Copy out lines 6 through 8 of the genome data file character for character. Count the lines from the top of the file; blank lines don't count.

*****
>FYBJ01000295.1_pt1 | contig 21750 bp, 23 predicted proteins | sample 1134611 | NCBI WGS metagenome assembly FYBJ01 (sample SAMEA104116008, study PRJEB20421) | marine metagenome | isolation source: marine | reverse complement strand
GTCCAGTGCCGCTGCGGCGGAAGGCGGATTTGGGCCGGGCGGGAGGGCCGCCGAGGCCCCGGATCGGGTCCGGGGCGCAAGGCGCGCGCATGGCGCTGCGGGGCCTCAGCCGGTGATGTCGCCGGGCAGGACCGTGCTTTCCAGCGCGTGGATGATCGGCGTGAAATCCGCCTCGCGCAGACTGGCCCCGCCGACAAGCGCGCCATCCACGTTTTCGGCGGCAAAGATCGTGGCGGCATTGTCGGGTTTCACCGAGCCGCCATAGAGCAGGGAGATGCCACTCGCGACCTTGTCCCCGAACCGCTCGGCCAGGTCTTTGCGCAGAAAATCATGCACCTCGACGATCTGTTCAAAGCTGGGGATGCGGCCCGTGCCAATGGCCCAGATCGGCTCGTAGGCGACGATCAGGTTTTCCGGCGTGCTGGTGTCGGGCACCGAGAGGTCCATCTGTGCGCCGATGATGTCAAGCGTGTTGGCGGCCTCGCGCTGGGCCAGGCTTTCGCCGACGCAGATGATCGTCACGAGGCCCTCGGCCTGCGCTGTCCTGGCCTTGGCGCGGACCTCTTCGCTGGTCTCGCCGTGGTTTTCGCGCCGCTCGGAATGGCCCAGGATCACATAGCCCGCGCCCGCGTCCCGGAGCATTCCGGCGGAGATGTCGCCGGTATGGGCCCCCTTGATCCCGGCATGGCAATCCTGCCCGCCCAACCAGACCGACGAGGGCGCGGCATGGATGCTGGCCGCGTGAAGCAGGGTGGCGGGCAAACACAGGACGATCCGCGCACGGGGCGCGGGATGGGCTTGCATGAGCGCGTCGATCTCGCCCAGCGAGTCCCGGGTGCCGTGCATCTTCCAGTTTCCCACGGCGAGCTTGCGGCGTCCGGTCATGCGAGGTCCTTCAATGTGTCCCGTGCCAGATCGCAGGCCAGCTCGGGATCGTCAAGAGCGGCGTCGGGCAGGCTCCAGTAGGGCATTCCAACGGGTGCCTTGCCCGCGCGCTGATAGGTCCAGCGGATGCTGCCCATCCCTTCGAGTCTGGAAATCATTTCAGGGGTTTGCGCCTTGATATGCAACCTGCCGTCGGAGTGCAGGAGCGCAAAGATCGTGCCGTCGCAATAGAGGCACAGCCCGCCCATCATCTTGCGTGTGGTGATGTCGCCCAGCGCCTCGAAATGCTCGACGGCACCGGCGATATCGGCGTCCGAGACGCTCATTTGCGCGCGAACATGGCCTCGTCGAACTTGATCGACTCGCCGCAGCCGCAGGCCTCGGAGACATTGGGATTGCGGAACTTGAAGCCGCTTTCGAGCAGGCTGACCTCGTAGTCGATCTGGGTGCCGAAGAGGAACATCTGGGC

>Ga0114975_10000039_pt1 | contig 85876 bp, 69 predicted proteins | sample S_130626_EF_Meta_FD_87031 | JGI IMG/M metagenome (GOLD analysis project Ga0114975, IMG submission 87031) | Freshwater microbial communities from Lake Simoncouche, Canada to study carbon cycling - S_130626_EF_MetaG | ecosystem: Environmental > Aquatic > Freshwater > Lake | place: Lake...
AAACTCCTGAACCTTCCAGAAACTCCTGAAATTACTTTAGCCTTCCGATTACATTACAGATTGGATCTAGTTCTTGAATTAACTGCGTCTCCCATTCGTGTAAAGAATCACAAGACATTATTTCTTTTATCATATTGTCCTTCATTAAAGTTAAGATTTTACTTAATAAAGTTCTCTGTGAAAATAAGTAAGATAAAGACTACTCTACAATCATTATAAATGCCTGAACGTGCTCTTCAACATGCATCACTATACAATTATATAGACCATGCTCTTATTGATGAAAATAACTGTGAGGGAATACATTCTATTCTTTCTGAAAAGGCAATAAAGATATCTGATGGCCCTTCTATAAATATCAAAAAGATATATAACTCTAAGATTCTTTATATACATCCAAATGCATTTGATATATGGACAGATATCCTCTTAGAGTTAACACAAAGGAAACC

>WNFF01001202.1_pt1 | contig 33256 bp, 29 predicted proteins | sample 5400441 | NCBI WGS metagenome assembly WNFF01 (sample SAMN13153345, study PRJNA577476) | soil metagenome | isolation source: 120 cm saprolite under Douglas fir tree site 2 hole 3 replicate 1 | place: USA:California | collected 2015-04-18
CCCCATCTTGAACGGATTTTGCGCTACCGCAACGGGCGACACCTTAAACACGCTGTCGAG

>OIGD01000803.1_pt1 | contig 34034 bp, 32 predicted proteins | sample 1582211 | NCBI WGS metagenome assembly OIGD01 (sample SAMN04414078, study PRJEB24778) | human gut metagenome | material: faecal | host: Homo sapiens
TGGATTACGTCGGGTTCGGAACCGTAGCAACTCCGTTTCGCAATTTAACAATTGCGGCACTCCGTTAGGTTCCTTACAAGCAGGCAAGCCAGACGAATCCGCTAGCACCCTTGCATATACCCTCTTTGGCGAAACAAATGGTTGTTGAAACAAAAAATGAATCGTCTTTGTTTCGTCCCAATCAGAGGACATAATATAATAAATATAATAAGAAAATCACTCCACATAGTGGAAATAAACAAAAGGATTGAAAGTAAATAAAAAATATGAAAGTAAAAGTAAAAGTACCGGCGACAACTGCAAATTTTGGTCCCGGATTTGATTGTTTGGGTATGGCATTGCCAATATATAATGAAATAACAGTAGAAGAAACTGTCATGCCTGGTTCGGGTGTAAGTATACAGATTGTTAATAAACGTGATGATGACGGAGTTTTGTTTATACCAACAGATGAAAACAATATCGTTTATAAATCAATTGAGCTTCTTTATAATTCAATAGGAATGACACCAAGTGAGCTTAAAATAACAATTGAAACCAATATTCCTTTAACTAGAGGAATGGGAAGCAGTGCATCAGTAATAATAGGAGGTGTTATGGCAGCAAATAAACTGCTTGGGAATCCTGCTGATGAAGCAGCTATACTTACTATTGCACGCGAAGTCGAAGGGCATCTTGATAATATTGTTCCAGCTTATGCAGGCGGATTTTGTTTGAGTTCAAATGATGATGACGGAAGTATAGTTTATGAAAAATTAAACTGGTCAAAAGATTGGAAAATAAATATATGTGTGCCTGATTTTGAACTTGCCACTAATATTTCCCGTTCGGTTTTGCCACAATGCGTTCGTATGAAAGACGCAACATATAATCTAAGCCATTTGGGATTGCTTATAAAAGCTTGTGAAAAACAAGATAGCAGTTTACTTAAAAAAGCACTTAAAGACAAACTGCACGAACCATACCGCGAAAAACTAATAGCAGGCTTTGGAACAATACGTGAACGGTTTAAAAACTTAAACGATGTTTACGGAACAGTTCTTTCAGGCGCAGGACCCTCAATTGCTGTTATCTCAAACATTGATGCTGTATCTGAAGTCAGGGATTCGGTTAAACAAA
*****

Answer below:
CCCCATCTTGAACGGATTTTGCGCTACCGCAACGGGCGACACCTTAAACACGCTGTCGAG

>OIGD01000803.1_pt1 | contig 34034 bp, 32 predicted proteins | sample 1582211 | NCBI WGS metagenome assembly OIGD01 (sample SAMN04414078, study PRJEB24778) | human gut metagenome | material: faecal | host: Homo sapiens
TGGATTACGTCGGGTTCGGAACCGTAGCAACTCCGTTTCGCAATTTAACAATTGCGGCACTCCGTTAGGTTCCTTACAAGCAGGCAAGCCAGACGAATCCGCTAGCACCCTTGCATATACCCTCTTTGGCGAAACAAATGGTTGTTGAAACAAAAAATGAATCGTCTTTGTTTCGTCCCAATCAGAGGACATAATATAATAAATATAATAAGAAAATCACTCCACATAGTGGAAATAAACAAAAGGATTGAAAGTAAATAAAAAATATGAAAGTAAAAGTAAAAGTACCGGCGACAACTGCAAATTTTGGTCCCGGATTTGATTGTTTGGGTATGGCATTGCCAATATATAATGAAATAACAGTAGAAGAAACTGTCATGCCTGGTTCGGGTGTAAGTATACAGATTGTTAATAAACGTGATGATGACGGAGTTTTGTTTATACCAACAGATGAAAACAATATCGTTTATAAATCAATTGAGCTTCTTTATAATTCAATAGGAATGACACCAAGTGAGCTTAAAATAACAATTGAAACCAATATTCCTTTAACTAGAGGAATGGGAAGCAGTGCATCAGTAATAATAGGAGGTGTTATGGCAGCAAATAAACTGCTTGGGAATCCTGCTGATGAAGCAGCTATACTTACTATTGCACGCGAAGTCGAAGGGCATCTTGATAATATTGTTCCAGCTTATGCAGGCGGATTTTGTTTGAGTTCAAATGATGATGACGGAAGTATAGTTTATGAAAAATTAAACTGGTCAAAAGATTGGAAAATAAATATATGTGTGCCTGATTTTGAACTTGCCACTAATATTTCCCGTTCGGTTTTGCCACAATGCGTTCGTATGAAAGACGCAACATATAATCTAAGCCATTTGGGATTGCTTATAAAAGCTTGTGAAAAACAAGATAGCAGTTTACTTAAAAAAGCACTTAAAGACAAACTGCACGAACCATACCGCGAAAAACTAATAGCAGGCTTTGGAACAATACGTGAACGGTTTAAAAACTTAAACGATGTTTACGGAACAGTTCTTTCAGGCGCAGGACCCTCAATTGCTGTTATCTCAAACATTGATGCTGTATCTGAAGTCAGGGATTCGGTTAAACAAA